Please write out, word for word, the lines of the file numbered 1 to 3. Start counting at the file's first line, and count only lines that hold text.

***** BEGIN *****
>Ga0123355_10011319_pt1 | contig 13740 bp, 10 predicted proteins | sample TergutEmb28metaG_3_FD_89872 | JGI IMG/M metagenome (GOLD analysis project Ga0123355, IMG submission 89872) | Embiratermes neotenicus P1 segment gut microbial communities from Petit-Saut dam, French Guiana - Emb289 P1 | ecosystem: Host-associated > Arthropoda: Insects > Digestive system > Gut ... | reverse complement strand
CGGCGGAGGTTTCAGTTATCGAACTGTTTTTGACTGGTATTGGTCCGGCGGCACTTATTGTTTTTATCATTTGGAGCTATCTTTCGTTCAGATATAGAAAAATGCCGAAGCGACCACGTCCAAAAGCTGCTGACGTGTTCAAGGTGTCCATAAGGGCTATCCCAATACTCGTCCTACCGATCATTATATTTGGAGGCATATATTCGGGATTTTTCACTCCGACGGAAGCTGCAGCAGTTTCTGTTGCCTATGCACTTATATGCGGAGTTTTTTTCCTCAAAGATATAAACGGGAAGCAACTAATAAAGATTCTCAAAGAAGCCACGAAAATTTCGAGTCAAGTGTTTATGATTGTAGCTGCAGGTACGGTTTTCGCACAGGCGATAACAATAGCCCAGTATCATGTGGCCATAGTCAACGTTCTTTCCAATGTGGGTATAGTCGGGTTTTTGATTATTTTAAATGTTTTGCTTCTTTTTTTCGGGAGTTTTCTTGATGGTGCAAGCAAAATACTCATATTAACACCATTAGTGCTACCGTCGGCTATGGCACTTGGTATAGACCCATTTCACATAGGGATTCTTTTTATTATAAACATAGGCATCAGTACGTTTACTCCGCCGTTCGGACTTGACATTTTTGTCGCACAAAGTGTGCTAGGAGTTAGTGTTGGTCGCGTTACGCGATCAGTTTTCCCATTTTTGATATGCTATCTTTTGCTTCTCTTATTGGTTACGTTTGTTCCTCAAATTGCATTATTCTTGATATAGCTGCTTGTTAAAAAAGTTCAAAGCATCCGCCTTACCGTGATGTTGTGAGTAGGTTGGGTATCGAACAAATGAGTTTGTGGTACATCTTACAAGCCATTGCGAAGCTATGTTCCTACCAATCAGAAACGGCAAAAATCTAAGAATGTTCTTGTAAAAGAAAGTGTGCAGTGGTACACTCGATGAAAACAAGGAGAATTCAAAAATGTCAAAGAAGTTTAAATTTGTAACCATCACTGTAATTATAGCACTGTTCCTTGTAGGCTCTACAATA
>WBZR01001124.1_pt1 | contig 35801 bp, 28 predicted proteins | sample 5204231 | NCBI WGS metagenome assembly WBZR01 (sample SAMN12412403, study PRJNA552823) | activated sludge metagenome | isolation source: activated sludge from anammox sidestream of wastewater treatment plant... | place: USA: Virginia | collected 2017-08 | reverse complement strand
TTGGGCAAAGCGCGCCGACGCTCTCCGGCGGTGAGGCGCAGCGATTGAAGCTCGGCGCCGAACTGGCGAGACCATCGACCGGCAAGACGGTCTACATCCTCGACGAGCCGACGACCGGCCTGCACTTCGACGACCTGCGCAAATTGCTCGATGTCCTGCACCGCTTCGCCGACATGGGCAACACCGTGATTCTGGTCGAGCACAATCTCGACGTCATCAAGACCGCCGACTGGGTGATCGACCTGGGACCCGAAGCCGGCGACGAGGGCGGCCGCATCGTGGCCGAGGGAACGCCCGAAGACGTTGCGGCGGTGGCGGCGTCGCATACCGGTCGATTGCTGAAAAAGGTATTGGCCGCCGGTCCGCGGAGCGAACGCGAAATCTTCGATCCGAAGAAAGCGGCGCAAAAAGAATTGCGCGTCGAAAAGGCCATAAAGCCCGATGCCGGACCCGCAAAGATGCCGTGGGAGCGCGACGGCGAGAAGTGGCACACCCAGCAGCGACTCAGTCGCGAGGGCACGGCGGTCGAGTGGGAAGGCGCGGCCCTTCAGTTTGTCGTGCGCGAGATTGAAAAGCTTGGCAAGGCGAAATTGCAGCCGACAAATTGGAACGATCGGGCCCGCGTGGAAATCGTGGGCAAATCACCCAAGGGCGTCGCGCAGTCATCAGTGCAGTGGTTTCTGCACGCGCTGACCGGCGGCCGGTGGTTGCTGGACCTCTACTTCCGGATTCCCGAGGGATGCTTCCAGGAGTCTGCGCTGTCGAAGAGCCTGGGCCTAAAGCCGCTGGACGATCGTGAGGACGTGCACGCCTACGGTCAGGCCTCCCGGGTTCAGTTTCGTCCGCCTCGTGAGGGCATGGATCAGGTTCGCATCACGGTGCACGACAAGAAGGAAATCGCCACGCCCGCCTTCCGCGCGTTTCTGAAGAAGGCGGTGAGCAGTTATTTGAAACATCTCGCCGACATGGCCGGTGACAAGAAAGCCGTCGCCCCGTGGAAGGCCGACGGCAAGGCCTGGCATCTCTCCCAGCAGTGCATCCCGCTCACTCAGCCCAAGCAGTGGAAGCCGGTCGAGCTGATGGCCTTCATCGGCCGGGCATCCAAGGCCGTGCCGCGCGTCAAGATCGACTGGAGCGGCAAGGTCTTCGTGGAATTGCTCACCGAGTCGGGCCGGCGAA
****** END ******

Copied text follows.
>Ga0123355_10011319_pt1 | contig 13740 bp, 10 predicted proteins | sample TergutEmb28metaG_3_FD_89872 | JGI IMG/M metagenome (GOLD analysis project Ga0123355, IMG submission 89872) | Embiratermes neotenicus P1 segment gut microbial communities from Petit-Saut dam, French Guiana - Emb289 P1 | ecosystem: Host-associated > Arthropoda: Insects > Digestive system > Gut ... | reverse complement strand
CGGCGGAGGTTTCAGTTATCGAACTGTTTTTGACTGGTATTGGTCCGGCGGCACTTATTGTTTTTATCATTTGGAGCTATCTTTCGTTCAGATATAGAAAAATGCCGAAGCGACCACGTCCAAAAGCTGCTGACGTGTTCAAGGTGTCCATAAGGGCTATCCCAATACTCGTCCTACCGATCATTATATTTGGAGGCATATATTCGGGATTTTTCACTCCGACGGAAGCTGCAGCAGTTTCTGTTGCCTATGCACTTATATGCGGAGTTTTTTTCCTCAAAGATATAAACGGGAAGCAACTAATAAAGATTCTCAAAGAAGCCACGAAAATTTCGAGTCAAGTGTTTATGATTGTAGCTGCAGGTACGGTTTTCGCACAGGCGATAACAATAGCCCAGTATCATGTGGCCATAGTCAACGTTCTTTCCAATGTGGGTATAGTCGGGTTTTTGATTATTTTAAATGTTTTGCTTCTTTTTTTCGGGAGTTTTCTTGATGGTGCAAGCAAAATACTCATATTAACACCATTAGTGCTACCGTCGGCTATGGCACTTGGTATAGACCCATTTCACATAGGGATTCTTTTTATTATAAACATAGGCATCAGTACGTTTACTCCGCCGTTCGGACTTGACATTTTTGTCGCACAAAGTGTGCTAGGAGTTAGTGTTGGTCGCGTTACGCGATCAGTTTTCCCATTTTTGATATGCTATCTTTTGCTTCTCTTATTGGTTACGTTTGTTCCTCAAATTGCATTATTCTTGATATAGCTGCTTGTTAAAAAAGTTCAAAGCATCCGCCTTACCGTGATGTTGTGAGTAGGTTGGGTATCGAACAAATGAGTTTGTGGTACATCTTACAAGCCATTGCGAAGCTATGTTCCTACCAATCAGAAACGGCAAAAATCTAAGAATGTTCTTGTAAAAGAAAGTGTGCAGTGGTACACTCGATGAAAACAAGGAGAATTCAAAAATGTCAAAGAAGTTTAAATTTGTAACCATCACTGTAATTATAGCACTGTTCCTTGTAGGCTCTACAATA
>WBZR01001124.1_pt1 | contig 35801 bp, 28 predicted proteins | sample 5204231 | NCBI WGS metagenome assembly WBZR01 (sample SAMN12412403, study PRJNA552823) | activated sludge metagenome | isolation source: activated sludge from anammox sidestream of wastewater treatment plant... | place: USA: Virginia | collected 2017-08 | reverse complement strand